The Lincoln Country Record reported that the popular swimming hole at the Ash Springs hot springs north of Alamo was shut down because of possible safety hazards.
Someone had noticed a child playing near a wall of rocks that looked as if it might collapse any moment and a local law enforcement officer brought it to the attention of the Bureau of Land Management.
Victoria Barr of the Caliente BLM office told the newspaper, “The structural instability as well as bank erosion and undercutting has caused a concern for public safety.”
The report said the repairs might move slowly due to the presence of two federally protected fish — the Pahranagat roundtail chub and the White River springfish.
“The amount of time needed for repairs is uncertain at this time, but Barr thinks it could be, ‘weeks at this point,’” the paper recounted. “She said their plan is to go through an official closure, and then start a collaborative planning process with the stakeholders and other federal agencies. ‘We anticipate public meetings,’ she said, and when those meetings get scheduled, will be able to inform the public.”
Lincoln County Commissioner Adam Katschke said, “We miss having it open, especially the businesses in Alamo and Pahranagat Valley.”
Those “weeks at this point” have turned into four and half years. That report was published in July 2013 and the ol’ swimming hole remains closed to this day, testimony to the glacial pace of the federal land agencies that control 85 percent of the land in Nevada.
The Las Vegas newspaper reported recently that a BLM official said the agency is nearly finished with a draft environmental assessment for the site, but she could not predict when it might be made available for public scrutiny. So, paperwork has been pushed, but no dirt.
Local residents are said to be anxious to see Ash Springs reopen, but are concerned about how well the BLM would manage the popular tourist site if and when it does.
The paper quoted nearby land owner Cody Whipple as saying he and others would like to see the site turned into a small resort with fees collected for upkeep and repairs. He said the BLM is not in the resort business.
A group called Friends of Pahranagat Valley has stated they would like to create some soaking pools next to a fenced natural area where swimming would be prohibited to protect native plants and fish. Their plans include changing rooms, boardwalks and trails, improved restrooms, a paved parking lot, picnic pavilions, a playground and courts for basketball and sand volleyball.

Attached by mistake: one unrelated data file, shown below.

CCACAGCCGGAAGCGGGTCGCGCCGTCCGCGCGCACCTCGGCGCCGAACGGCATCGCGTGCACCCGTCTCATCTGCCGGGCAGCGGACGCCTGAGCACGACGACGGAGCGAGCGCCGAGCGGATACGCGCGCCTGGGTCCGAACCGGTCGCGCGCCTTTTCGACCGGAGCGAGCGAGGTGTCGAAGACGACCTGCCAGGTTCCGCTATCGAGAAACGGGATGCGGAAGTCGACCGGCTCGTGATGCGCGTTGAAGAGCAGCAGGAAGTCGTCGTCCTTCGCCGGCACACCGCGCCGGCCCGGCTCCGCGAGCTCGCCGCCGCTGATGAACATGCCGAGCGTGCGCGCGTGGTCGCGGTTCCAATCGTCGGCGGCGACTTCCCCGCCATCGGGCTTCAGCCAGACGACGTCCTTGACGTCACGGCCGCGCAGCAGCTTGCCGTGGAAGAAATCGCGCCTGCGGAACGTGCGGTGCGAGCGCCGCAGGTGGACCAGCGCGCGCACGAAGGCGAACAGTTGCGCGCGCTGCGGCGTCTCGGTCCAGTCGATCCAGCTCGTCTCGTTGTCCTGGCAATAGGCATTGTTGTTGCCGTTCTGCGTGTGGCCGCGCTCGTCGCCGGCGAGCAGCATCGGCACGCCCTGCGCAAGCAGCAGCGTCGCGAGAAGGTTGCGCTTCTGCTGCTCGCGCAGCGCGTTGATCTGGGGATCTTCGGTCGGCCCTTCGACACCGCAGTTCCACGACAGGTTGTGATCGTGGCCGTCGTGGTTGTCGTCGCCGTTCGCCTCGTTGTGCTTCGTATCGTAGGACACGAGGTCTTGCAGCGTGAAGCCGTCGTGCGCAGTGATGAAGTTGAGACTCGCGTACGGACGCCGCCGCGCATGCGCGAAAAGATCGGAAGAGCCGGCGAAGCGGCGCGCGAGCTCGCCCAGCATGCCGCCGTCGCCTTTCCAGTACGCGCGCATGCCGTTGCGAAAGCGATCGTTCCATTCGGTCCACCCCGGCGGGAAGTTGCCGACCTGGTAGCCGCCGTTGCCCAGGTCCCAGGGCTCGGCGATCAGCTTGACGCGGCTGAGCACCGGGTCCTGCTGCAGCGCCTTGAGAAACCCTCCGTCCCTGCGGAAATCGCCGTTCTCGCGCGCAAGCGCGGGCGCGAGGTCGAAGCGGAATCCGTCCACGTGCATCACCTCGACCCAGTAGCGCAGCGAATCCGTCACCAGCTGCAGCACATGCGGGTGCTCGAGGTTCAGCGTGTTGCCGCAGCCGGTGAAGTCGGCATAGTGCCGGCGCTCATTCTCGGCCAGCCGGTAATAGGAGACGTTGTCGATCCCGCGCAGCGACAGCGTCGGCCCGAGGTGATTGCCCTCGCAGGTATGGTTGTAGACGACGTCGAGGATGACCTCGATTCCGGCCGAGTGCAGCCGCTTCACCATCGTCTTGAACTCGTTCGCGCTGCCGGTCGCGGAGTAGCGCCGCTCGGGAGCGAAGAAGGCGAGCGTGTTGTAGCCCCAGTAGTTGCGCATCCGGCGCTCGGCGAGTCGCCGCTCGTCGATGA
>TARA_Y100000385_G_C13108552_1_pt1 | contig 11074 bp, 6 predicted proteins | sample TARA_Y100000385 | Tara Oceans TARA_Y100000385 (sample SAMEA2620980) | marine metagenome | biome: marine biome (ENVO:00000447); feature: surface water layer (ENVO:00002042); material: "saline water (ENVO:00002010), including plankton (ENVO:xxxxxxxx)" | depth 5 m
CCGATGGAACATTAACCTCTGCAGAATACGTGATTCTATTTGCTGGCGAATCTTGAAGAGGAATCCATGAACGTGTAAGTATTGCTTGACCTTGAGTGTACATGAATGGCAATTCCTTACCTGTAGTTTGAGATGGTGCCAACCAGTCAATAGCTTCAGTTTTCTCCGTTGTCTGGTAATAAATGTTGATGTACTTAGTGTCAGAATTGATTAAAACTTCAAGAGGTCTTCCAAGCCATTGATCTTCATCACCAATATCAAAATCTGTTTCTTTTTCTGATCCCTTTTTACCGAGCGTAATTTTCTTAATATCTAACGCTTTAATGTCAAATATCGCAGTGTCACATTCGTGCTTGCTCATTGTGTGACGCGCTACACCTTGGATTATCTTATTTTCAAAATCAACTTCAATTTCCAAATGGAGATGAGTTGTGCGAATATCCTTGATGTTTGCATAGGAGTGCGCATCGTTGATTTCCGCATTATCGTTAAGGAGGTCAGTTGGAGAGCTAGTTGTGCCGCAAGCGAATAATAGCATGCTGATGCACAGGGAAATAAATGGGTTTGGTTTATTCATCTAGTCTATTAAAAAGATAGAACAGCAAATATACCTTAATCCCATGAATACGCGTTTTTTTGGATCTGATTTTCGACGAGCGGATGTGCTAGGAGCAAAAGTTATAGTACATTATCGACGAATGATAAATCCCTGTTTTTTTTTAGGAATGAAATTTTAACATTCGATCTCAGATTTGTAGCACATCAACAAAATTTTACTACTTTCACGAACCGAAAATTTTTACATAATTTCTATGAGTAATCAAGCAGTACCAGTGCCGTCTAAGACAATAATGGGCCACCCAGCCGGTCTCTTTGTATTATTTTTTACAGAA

According to a Sunday editorial in the Las Vegas newspaper, the man in charge of the BLM, Interior Secretary Ryan Zinke, commented to the paper recently about the lengthy closure of Ash Springs, “This is exactly why the federal government needs to clean up our act. I’m not in the business of locking the public out.”
Zinke said Ash Springs will again be open and chided his agency for taking so long to resolve the issue. “We need to work with local communities and be better neighbors …” he was quoted as saying. “Local voices hadn’t been heard and people rightfully get upset when they get locked out.”
Perhaps a few of Zinke’s minions who would like to continue in their cushy, well-paid government jobs should pay heed to what the boss just said.
Whatever happens, it should be sooner rather than later for the benefit of the local residents and potential tourists who would help spur local businesses.
Frankly, the BLM should consider turning over the property to the state, county or a local entity — nonprofit or for-profit.
A version of this editorial appeared this week in some of the Battle Born Media newspapers — The Ely Times, the Mesquite Local News, the Mineral County Independent-News, the Eureka Sentinel, Sparks Tribune and the Lincoln County Record.